By Kelly Hartog

It's been more than seven months since the credit reporting agency Equifax revealed in September 2017 that 143 million Americans' personal data – including Social Security numbers, addresses and birthdates — had been accessed. Several weeks later, they announced that number was actually 145.5 million.

Even though the data breach occurred between May and July of 2017, Equifax waited until September to inform the public. Senator Elizabeth Warren (D-MA), released a 2018 report that showed the breach was even worse than initially believed, including that Equifax had stated that the information was only accessed, when in fact it had been stolen. The report also showed that passport numbers had been stolen.

Warren also revealed in her report that Equifax used a federal loophole to get a $7 million contract with the IRS.

"Equifax and other credit reporting agencies have taken advantage of consumers for years, collecting their data without permission and turning a huge profit while failing to adequately protect that data," asserted Warren's report, demanding that credit reporting agencies face real consequences for endangering consumer data. The report called for federal legislation that imposed appropriate fines and empowered the Federal Trade Commission to institute basic data protection standards for the credit reporting industry.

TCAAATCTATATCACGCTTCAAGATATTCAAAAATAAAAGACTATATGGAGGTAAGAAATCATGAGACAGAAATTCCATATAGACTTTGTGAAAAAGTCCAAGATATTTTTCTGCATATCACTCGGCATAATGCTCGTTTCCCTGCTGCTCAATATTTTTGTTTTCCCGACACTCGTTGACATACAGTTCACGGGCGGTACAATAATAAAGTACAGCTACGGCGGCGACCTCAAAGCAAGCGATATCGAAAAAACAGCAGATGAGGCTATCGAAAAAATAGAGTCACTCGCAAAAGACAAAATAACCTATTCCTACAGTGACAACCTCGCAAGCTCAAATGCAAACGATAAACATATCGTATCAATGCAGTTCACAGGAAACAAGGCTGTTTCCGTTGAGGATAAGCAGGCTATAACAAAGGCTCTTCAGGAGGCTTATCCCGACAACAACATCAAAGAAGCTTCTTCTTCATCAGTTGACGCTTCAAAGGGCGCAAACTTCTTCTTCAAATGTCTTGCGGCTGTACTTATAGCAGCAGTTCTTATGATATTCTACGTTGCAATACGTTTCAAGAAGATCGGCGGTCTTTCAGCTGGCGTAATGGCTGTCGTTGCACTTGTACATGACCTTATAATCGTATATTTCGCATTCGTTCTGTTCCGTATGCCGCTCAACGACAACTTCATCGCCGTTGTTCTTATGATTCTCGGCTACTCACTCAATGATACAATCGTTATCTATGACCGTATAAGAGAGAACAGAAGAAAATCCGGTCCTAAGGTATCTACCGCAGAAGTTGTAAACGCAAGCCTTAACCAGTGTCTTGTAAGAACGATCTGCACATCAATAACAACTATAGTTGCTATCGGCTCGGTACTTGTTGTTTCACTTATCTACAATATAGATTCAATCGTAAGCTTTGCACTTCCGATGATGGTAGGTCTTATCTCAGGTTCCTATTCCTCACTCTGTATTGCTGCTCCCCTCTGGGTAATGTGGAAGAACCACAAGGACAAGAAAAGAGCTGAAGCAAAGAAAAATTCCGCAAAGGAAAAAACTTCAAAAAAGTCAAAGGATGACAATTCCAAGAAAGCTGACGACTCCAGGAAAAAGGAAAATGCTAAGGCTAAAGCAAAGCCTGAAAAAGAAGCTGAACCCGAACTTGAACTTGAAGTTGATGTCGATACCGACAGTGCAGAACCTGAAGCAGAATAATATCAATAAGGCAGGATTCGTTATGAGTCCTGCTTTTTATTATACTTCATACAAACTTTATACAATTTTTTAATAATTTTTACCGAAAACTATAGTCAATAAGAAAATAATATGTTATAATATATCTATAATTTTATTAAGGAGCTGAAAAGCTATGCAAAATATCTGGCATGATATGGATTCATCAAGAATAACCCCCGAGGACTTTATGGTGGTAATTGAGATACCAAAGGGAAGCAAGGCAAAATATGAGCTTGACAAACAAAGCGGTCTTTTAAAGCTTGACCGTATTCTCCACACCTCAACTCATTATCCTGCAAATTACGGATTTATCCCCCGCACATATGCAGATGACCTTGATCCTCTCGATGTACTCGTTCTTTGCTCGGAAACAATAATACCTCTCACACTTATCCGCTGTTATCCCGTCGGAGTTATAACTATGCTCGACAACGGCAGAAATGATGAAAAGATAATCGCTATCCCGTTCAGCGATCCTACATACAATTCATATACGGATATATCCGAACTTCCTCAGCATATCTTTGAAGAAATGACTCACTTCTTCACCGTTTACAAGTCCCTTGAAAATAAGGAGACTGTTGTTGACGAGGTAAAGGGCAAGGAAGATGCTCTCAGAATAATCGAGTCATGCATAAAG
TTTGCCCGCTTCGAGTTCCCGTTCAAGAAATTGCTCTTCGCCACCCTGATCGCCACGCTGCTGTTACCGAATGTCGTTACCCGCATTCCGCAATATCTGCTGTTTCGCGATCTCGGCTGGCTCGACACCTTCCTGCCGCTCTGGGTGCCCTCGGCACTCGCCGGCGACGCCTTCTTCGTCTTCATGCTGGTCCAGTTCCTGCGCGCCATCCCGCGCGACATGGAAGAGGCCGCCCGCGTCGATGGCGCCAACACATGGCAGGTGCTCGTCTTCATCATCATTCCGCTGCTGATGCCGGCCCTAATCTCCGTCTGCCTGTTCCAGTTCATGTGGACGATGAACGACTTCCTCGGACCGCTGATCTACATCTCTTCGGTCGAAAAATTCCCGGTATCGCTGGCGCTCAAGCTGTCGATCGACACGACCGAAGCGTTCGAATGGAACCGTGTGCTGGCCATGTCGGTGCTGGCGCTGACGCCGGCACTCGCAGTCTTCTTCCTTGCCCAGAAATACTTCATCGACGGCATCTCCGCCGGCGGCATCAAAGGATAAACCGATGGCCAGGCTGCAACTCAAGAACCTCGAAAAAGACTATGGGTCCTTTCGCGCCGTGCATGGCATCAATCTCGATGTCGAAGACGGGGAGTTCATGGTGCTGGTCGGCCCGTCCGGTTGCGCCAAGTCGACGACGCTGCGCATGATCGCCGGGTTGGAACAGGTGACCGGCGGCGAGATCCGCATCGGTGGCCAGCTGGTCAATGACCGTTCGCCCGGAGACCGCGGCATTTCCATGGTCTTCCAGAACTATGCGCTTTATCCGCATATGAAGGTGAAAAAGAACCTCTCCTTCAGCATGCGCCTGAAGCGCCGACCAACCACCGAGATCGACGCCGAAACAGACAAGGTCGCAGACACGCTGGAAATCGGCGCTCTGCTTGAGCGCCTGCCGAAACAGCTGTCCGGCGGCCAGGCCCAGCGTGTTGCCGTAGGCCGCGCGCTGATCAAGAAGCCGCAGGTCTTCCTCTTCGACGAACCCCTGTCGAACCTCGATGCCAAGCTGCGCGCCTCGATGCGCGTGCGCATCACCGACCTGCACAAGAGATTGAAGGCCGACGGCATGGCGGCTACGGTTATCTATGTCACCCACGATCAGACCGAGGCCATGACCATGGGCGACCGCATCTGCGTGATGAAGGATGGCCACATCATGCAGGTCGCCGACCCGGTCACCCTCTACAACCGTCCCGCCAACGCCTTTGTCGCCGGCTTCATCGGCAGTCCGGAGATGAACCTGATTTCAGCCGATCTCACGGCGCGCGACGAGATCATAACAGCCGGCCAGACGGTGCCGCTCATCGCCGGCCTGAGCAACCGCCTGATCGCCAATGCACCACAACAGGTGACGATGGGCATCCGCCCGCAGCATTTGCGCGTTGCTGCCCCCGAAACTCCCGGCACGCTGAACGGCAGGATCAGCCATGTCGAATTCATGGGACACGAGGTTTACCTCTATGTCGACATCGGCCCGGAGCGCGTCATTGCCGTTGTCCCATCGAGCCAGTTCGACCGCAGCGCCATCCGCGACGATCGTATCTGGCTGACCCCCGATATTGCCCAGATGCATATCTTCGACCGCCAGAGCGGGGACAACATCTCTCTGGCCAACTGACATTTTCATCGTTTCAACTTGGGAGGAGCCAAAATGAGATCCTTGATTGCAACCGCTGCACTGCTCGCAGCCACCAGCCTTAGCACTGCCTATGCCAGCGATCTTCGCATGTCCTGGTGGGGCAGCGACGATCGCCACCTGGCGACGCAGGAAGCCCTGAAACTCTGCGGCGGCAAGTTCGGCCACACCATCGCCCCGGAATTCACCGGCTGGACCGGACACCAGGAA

However, as of April 2018, the only person who has been charged is Jun Ying, a former chief information officer for Equifax's U.S. information solutions business. Ying is now facing criminal charges in the state of Georgia for insider trading, after allegedly selling almost $1 million worth of shares prior to the announcement of the breach. According to estimates from the Securities and Exchange Commission, Ying's shares would have been worth $117,000 less if he had sold them after Equifax announced the breach.

Yet while insider trading is a criminal offense, it's unlikely that any other charges will be brought against Equifax because the breach was due to Equifax's incompetence — which is not a criminal offense. Not updating its software is what allowed hackers to steal the data.

Fortune Magazine reported that while some executives at other companies have been charged in the past for endangering public welfare under a rule called the "responsible corporate officer", these were all connected to food, drug or environmental cases. Those industries are regulated by specific laws, but there is currently no federal law that applies to personal data, despite the fact that the possession of the data stolen from Equifax definitely has the power to ruin people's lives.

As Justin Lavelle, Chief Communications Director for the online background check system BeenVerified.com noted, "The information that was taken from Equifax is especially problematic because it's basically your financial packet and all of the information that may be used to access retirement funds and bank accounts. Those are things that current credit monitoring doesn't watch."